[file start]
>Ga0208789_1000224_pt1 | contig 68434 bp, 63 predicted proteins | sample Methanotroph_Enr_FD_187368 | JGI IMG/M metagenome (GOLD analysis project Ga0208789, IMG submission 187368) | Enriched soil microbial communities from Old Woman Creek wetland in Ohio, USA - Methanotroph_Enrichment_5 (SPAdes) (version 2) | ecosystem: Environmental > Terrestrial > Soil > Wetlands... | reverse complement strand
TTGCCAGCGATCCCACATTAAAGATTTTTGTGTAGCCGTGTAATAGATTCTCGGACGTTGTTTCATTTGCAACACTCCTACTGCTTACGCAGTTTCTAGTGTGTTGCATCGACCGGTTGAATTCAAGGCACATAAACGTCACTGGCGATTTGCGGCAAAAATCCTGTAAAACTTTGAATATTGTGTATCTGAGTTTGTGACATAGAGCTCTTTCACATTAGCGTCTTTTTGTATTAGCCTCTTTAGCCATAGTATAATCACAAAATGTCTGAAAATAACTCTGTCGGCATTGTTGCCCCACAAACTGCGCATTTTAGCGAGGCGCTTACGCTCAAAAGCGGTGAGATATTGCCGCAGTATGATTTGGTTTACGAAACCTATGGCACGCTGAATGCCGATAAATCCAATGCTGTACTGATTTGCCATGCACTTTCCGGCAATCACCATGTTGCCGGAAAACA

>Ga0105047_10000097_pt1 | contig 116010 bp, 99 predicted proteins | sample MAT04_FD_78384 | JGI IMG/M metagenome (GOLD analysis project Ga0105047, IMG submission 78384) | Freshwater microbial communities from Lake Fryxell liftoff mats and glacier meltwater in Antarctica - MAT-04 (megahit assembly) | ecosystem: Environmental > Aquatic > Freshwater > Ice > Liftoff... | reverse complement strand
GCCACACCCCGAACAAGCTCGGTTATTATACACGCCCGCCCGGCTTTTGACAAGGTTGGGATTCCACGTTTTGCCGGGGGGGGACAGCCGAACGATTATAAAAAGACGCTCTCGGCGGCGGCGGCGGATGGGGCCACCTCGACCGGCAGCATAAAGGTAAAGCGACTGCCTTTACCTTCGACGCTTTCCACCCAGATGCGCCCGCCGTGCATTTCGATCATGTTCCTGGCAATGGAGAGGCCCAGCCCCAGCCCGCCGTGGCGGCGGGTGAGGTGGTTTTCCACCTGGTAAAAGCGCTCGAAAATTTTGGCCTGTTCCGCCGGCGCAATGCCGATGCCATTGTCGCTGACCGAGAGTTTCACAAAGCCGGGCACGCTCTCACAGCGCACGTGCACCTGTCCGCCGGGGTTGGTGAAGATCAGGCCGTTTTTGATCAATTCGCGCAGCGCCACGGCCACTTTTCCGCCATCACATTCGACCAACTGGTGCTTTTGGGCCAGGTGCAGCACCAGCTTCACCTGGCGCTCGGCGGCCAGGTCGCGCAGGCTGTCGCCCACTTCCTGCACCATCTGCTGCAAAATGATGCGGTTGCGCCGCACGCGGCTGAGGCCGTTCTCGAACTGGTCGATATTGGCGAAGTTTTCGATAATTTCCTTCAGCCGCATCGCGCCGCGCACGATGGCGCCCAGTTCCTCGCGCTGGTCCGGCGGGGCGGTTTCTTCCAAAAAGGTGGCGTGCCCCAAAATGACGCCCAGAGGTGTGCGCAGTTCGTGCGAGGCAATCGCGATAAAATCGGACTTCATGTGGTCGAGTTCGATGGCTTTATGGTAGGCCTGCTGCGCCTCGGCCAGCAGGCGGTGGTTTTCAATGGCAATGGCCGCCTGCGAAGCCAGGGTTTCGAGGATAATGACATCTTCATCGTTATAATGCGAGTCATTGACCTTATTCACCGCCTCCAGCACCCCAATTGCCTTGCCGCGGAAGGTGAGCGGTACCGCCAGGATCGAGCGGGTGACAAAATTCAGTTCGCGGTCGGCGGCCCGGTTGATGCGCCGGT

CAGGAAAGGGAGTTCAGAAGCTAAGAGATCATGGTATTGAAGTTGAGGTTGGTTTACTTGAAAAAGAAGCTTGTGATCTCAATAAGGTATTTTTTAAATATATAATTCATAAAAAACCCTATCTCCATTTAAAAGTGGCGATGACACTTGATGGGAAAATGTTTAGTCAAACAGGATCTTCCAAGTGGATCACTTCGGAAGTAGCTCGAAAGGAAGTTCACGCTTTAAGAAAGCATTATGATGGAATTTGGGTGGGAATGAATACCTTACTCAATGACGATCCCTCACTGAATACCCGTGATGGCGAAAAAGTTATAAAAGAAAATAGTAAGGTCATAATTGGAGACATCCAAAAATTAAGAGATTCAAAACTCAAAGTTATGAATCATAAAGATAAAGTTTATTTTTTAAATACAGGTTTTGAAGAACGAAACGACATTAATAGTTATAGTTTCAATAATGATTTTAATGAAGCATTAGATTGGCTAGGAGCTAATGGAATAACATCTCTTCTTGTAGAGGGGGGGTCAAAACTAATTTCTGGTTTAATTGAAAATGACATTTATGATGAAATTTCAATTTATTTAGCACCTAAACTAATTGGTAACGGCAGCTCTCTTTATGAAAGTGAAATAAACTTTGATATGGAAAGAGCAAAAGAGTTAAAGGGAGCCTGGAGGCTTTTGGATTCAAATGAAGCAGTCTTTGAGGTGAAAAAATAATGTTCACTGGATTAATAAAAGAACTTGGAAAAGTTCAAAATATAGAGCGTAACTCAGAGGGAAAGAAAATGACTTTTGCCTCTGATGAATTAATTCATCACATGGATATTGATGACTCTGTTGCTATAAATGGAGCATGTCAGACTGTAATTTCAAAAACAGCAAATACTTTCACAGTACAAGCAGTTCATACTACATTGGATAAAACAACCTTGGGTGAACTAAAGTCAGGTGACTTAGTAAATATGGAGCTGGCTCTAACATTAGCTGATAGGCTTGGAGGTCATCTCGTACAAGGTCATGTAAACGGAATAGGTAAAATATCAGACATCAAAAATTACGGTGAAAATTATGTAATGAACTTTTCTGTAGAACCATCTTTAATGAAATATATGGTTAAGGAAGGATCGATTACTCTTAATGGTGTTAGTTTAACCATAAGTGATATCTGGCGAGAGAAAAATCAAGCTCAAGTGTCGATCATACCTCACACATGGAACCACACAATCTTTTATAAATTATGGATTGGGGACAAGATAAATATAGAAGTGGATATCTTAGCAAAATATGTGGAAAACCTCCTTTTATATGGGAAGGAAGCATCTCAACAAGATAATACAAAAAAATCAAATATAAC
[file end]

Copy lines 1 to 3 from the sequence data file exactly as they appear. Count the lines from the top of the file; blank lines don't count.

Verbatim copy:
>Ga0208789_1000224_pt1 | contig 68434 bp, 63 predicted proteins | sample Methanotroph_Enr_FD_187368 | JGI IMG/M metagenome (GOLD analysis project Ga0208789, IMG submission 187368) | Enriched soil microbial communities from Old Woman Creek wetland in Ohio, USA - Methanotroph_Enrichment_5 (SPAdes) (version 2) | ecosystem: Environmental > Terrestrial > Soil > Wetlands... | reverse complement strand
TTGCCAGCGATCCCACATTAAAGATTTTTGTGTAGCCGTGTAATAGATTCTCGGACGTTGTTTCATTTGCAACACTCCTACTGCTTACGCAGTTTCTAGTGTGTTGCATCGACCGGTTGAATTCAAGGCACATAAACGTCACTGGCGATTTGCGGCAAAAATCCTGTAAAACTTTGAATATTGTGTATCTGAGTTTGTGACATAGAGCTCTTTCACATTAGCGTCTTTTTGTATTAGCCTCTTTAGCCATAGTATAATCACAAAATGTCTGAAAATAACTCTGTCGGCATTGTTGCCCCACAAACTGCGCATTTTAGCGAGGCGCTTACGCTCAAAAGCGGTGAGATATTGCCGCAGTATGATTTGGTTTACGAAACCTATGGCACGCTGAATGCCGATAAATCCAATGCTGTACTGATTTGCCATGCACTTTCCGGCAATCACCATGTTGCCGGAAAACA

>Ga0105047_10000097_pt1 | contig 116010 bp, 99 predicted proteins | sample MAT04_FD_78384 | JGI IMG/M metagenome (GOLD analysis project Ga0105047, IMG submission 78384) | Freshwater microbial communities from Lake Fryxell liftoff mats and glacier meltwater in Antarctica - MAT-04 (megahit assembly) | ecosystem: Environmental > Aquatic > Freshwater > Ice > Liftoff... | reverse complement strand